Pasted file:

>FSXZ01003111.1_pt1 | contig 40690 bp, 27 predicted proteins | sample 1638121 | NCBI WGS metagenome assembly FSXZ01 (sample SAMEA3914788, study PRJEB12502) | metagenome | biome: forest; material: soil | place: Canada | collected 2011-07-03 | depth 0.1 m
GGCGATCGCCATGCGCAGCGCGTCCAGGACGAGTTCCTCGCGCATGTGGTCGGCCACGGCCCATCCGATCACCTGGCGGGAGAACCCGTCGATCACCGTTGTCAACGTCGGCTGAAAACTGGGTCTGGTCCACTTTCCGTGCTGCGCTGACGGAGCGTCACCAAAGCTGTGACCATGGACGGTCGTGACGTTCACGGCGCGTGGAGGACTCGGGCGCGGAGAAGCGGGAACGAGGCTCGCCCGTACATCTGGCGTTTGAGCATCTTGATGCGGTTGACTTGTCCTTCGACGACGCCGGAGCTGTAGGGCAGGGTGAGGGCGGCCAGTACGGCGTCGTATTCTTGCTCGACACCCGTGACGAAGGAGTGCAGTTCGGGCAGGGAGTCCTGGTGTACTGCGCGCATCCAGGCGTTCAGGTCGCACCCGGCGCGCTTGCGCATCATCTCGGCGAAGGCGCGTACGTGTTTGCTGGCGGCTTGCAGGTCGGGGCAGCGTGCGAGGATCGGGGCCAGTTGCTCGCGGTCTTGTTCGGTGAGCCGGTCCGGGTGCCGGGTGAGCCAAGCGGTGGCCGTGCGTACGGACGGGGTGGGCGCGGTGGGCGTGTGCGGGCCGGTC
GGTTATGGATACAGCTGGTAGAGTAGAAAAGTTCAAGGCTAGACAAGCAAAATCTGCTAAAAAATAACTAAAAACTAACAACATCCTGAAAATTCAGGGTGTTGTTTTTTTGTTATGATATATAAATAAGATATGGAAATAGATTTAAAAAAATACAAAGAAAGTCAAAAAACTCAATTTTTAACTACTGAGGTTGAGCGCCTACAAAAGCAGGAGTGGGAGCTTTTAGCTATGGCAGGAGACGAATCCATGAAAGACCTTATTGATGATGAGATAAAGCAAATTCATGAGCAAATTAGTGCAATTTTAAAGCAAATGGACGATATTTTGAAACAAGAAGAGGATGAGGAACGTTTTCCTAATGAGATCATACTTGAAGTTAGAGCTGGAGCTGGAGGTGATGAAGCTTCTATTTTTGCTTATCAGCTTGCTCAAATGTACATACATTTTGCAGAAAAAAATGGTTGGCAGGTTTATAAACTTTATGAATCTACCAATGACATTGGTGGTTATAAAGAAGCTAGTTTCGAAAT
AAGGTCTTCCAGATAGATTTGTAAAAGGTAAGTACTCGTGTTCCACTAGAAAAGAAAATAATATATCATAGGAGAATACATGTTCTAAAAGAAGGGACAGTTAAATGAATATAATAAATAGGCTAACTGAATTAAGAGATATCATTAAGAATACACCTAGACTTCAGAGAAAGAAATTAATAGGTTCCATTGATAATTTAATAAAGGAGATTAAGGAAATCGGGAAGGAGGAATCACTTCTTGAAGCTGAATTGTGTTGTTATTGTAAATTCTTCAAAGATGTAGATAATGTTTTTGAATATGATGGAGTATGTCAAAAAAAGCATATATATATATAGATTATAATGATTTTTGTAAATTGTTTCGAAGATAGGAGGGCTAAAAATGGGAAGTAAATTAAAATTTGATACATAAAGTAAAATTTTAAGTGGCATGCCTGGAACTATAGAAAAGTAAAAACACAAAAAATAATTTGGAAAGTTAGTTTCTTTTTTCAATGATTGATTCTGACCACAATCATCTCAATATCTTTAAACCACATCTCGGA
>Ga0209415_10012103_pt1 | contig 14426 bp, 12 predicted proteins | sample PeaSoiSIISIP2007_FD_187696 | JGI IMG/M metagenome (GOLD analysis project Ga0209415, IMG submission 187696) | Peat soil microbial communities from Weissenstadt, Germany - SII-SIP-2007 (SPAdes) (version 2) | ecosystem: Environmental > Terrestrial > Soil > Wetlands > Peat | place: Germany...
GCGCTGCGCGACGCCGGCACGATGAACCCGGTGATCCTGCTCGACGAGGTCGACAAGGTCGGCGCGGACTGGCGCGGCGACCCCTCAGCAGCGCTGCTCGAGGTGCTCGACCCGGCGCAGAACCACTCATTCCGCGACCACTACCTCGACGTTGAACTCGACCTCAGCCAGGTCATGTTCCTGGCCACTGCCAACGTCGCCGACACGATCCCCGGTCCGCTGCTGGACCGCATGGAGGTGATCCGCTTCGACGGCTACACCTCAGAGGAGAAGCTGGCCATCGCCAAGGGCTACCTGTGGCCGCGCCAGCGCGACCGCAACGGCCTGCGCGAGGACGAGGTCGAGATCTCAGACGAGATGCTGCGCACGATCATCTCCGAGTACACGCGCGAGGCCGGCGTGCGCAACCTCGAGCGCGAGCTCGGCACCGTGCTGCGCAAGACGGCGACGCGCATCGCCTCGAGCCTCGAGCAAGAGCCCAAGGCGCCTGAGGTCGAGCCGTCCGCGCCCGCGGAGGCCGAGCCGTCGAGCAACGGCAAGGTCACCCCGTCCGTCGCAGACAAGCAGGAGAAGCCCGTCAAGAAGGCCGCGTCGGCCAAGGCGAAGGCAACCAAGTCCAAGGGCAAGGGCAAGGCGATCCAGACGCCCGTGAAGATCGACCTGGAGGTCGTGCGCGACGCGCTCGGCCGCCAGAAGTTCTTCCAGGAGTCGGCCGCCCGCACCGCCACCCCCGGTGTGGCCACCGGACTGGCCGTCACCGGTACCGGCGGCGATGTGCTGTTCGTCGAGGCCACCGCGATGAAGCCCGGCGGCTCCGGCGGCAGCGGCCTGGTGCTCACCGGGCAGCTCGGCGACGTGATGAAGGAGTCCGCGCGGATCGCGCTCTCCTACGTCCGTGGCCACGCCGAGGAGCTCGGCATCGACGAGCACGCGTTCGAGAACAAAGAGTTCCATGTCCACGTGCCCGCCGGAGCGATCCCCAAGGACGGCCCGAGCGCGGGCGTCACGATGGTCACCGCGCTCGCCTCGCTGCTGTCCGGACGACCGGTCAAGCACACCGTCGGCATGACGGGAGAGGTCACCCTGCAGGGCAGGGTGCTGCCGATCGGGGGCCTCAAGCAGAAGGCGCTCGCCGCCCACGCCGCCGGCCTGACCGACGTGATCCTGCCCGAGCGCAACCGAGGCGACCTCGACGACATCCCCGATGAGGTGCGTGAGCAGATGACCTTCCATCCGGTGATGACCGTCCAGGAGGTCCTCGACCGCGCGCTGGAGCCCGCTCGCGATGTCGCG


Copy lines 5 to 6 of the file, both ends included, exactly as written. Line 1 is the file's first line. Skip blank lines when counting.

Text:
>Ga0209415_10012103_pt1 | contig 14426 bp, 12 predicted proteins | sample PeaSoiSIISIP2007_FD_187696 | JGI IMG/M metagenome (GOLD analysis project Ga0209415, IMG submission 187696) | Peat soil microbial communities from Weissenstadt, Germany - SII-SIP-2007 (SPAdes) (version 2) | ecosystem: Environmental > Terrestrial > Soil > Wetlands > Peat | place: Germany...
GCGCTGCGCGACGCCGGCACGATGAACCCGGTGATCCTGCTCGACGAGGTCGACAAGGTCGGCGCGGACTGGCGCGGCGACCCCTCAGCAGCGCTGCTCGAGGTGCTCGACCCGGCGCAGAACCACTCATTCCGCGACCACTACCTCGACGTTGAACTCGACCTCAGCCAGGTCATGTTCCTGGCCACTGCCAACGTCGCCGACACGATCCCCGGTCCGCTGCTGGACCGCATGGAGGTGATCCGCTTCGACGGCTACACCTCAGAGGAGAAGCTGGCCATCGCCAAGGGCTACCTGTGGCCGCGCCAGCGCGACCGCAACGGCCTGCGCGAGGACGAGGTCGAGATCTCAGACGAGATGCTGCGCACGATCATCTCCGAGTACACGCGCGAGGCCGGCGTGCGCAACCTCGAGCGCGAGCTCGGCACCGTGCTGCGCAAGACGGCGACGCGCATCGCCTCGAGCCTCGAGCAAGAGCCCAAGGCGCCTGAGGTCGAGCCGTCCGCGCCCGCGGAGGCCGAGCCGTCGAGCAACGGCAAGGTCACCCCGTCCGTCGCAGACAAGCAGGAGAAGCCCGTCAAGAAGGCCGCGTCGGCCAAGGCGAAGGCAACCAAGTCCAAGGGCAAGGGCAAGGCGATCCAGACGCCCGTGAAGATCGACCTGGAGGTCGTGCGCGACGCGCTCGGCCGCCAGAAGTTCTTCCAGGAGTCGGCCGCCCGCACCGCCACCCCCGGTGTGGCCACCGGACTGGCCGTCACCGGTACCGGCGGCGATGTGCTGTTCGTCGAGGCCACCGCGATGAAGCCCGGCGGCTCCGGCGGCAGCGGCCTGGTGCTCACCGGGCAGCTCGGCGACGTGATGAAGGAGTCCGCGCGGATCGCGCTCTCCTACGTCCGTGGCCACGCCGAGGAGCTCGGCATCGACGAGCACGCGTTCGAGAACAAAGAGTTCCATGTCCACGTGCCCGCCGGAGCGATCCCCAAGGACGGCCCGAGCGCGGGCGTCACGATGGTCACCGCGCTCGCCTCGCTGCTGTCCGGACGACCGGTCAAGCACACCGTCGGCATGACGGGAGAGGTCACCCTGCAGGGCAGGGTGCTGCCGATCGGGGGCCTCAAGCAGAAGGCGCTCGCCGCCCACGCCGCCGGCCTGACCGACGTGATCCTGCCCGAGCGCAACCGAGGCGACCTCGACGACATCCCCGATGAGGTGCGTGAGCAGATGACCTTCCATCCGGTGATGACCGTCCAGGAGGTCCTCGACCGCGCGCTGGAGCCCGCTCGCGATGTCGCG